TechShop unites area tinkerers

Photo by Andrea Poteet
TechShop member Tim Sefton uses a Shop Bot at the Allen Park facility to carve a foam mold for a part to a Stirling engine he is building.

Sunday Times Newspapers

ALLEN PARK — When a gust of wind destroyed a favorite lawn decoration, Charlie Knight knew exactly where to go.

Knight, the owner of a Marathon gas station in Trenton, took the battered wooden stem of a lawn umbrella to the Allen Park TechShop to rebuild it with sturdier aluminum.

Knight has spent three or four nights a week at the membership-based workshop — which offers access to tools, design software and machinery ranging from sewing machines to a high-tech water jet that can cut through almost any material — since joining in December.

“I saw what the place was like and realized I couldn’t live without it,” Knight said. “The whole idea of TechShop allows anyone who may have an idea to work with the idea, and it removes the boundaries.”

TechShop could be described as a gym for hobbyists, tinkerers and lovers of all things do-it-yourself. Instead of free weights and treadmills, the 17,000-square-foot facility is packed with $1 million in equipment from laser cutters to old-fashioned lathes as well as Autodesk’s portfolio of Digital Prototyping software. Instead of a trainer, skilled Dream Consultants draw on their experience in a variety of fields to guide members through their projects.

The brainchild of serial entrepreneur Jim Newton, TechShop was started in 2006 in Menlo Park, Calif., with the goal of giving like-minded people access to the tools they needed to accomplish their dreams. It now has additional locations in San Francisco; San Jose, Calif.; and Raleigh, N.C., as well as the Allen Park location, which opened in December and will celebrate a grand opening from 10 a.m. to 6 p.m. May 5 and 6. The event will include tours, demos and activities and additional evening events. TechShop plans on opening at least three more locations in the United States this year.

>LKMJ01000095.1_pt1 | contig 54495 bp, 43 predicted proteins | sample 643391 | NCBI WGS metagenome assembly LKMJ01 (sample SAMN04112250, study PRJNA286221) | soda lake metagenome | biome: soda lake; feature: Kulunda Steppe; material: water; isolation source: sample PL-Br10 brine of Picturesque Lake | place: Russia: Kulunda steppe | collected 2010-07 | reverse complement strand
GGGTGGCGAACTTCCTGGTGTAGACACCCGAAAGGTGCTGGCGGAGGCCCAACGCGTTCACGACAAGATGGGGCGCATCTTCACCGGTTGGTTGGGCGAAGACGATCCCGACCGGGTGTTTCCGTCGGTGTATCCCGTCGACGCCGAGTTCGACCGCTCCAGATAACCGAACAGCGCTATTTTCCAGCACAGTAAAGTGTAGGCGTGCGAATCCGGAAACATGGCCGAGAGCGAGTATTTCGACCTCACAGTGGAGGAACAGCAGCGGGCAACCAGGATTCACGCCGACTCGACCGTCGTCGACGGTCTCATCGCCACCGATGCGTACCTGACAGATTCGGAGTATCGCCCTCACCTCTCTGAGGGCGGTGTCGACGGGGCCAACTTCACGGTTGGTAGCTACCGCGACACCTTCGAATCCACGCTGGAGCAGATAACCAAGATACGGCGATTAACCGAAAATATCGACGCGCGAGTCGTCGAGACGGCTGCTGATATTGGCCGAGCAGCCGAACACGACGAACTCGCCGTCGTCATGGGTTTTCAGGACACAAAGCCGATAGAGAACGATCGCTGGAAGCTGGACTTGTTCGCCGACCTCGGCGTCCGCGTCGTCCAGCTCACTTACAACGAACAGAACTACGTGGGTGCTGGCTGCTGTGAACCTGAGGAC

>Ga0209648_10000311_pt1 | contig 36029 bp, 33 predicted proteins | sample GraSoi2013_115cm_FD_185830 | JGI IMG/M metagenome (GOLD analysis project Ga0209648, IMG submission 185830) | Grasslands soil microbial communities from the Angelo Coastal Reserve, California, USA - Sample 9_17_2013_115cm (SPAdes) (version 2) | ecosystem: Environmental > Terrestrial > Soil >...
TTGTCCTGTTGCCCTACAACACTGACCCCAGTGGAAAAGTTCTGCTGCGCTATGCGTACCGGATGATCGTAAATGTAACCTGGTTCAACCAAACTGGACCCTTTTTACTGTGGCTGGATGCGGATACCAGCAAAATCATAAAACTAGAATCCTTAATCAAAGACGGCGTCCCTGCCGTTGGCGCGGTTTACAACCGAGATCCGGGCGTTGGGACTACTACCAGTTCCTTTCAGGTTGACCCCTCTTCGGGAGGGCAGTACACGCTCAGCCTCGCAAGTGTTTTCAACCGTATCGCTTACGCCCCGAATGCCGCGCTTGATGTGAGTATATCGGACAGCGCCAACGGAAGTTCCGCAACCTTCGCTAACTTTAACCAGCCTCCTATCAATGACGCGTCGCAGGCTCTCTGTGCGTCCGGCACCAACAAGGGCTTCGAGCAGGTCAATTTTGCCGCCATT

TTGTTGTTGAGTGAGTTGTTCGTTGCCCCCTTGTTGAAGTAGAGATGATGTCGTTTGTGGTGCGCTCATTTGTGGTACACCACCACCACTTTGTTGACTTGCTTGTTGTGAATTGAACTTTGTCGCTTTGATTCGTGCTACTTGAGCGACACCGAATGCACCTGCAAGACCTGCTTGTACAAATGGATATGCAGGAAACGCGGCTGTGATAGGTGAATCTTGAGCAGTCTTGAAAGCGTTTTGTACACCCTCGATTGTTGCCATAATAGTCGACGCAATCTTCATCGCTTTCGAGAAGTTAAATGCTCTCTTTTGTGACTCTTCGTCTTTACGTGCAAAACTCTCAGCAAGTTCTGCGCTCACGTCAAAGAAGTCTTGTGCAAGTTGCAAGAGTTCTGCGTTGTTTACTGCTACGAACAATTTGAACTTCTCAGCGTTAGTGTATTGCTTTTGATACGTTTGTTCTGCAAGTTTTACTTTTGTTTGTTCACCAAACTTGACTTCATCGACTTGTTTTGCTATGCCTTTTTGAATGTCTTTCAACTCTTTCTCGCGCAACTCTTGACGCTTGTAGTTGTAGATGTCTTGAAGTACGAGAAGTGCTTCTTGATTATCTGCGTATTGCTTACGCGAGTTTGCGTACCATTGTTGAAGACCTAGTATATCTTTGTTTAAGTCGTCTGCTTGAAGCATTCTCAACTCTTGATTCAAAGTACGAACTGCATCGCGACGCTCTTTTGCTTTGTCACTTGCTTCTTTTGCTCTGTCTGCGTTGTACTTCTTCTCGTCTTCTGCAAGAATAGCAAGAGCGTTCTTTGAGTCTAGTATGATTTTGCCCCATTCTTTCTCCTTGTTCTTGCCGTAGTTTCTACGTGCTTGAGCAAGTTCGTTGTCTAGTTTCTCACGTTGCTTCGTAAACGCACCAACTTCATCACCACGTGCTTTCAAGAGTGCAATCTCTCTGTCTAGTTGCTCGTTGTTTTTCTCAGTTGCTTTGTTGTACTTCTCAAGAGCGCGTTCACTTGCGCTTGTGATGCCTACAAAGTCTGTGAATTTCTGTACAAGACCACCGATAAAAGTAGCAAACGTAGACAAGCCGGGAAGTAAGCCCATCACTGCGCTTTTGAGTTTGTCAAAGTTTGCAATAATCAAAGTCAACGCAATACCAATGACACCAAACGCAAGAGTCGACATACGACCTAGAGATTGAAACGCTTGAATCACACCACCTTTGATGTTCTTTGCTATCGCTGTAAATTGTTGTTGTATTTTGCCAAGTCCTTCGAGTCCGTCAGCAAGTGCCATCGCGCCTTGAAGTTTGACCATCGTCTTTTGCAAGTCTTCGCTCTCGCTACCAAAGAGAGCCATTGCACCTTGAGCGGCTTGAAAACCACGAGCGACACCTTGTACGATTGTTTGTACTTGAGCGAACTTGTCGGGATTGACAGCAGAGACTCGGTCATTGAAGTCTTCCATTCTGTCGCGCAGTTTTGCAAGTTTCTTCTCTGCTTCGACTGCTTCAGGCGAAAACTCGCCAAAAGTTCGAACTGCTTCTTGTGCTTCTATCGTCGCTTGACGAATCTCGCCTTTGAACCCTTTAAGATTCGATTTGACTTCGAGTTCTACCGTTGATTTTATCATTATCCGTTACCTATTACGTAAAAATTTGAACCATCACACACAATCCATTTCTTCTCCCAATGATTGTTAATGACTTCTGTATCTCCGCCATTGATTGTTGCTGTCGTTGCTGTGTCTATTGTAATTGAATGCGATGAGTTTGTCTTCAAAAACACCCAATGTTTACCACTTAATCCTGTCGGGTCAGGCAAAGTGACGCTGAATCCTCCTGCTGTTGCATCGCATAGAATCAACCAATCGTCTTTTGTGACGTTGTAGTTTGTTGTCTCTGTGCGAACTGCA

“Our mission is to engage, encourage and empower people by providing the tools of the next Industrial Revolution for anyone to build their dreams,” Newton said. “Detroit has a rich history of innovation and we want help bring more of those great ideas to life by providing affordable access and a supportive community.”

Photo by Andrea Poteet
TechShop Dream Consultant Shawn Simone operates a water jet at the Allen Park location.

In the Allen Park location, at 800 Republic Drive, member Tim Sefton is using that access to build a Stirling heat engine, after constructing a smaller prototype on his own.

“I thought it would be cool to make it bigger,” Sefton said. “But it needs more than what I have in the garage. With this place, I can get access to multi-thousand-dollar machines and build a really solid product.”

The engine is the first project Sefton has attempted at TechShop, after an online ad for the facility caught his attention a few months ago.

“I just thought it sounded like a great idea,” Sefton said. “It leverages innovation. To have access to these tools is a unique situation.”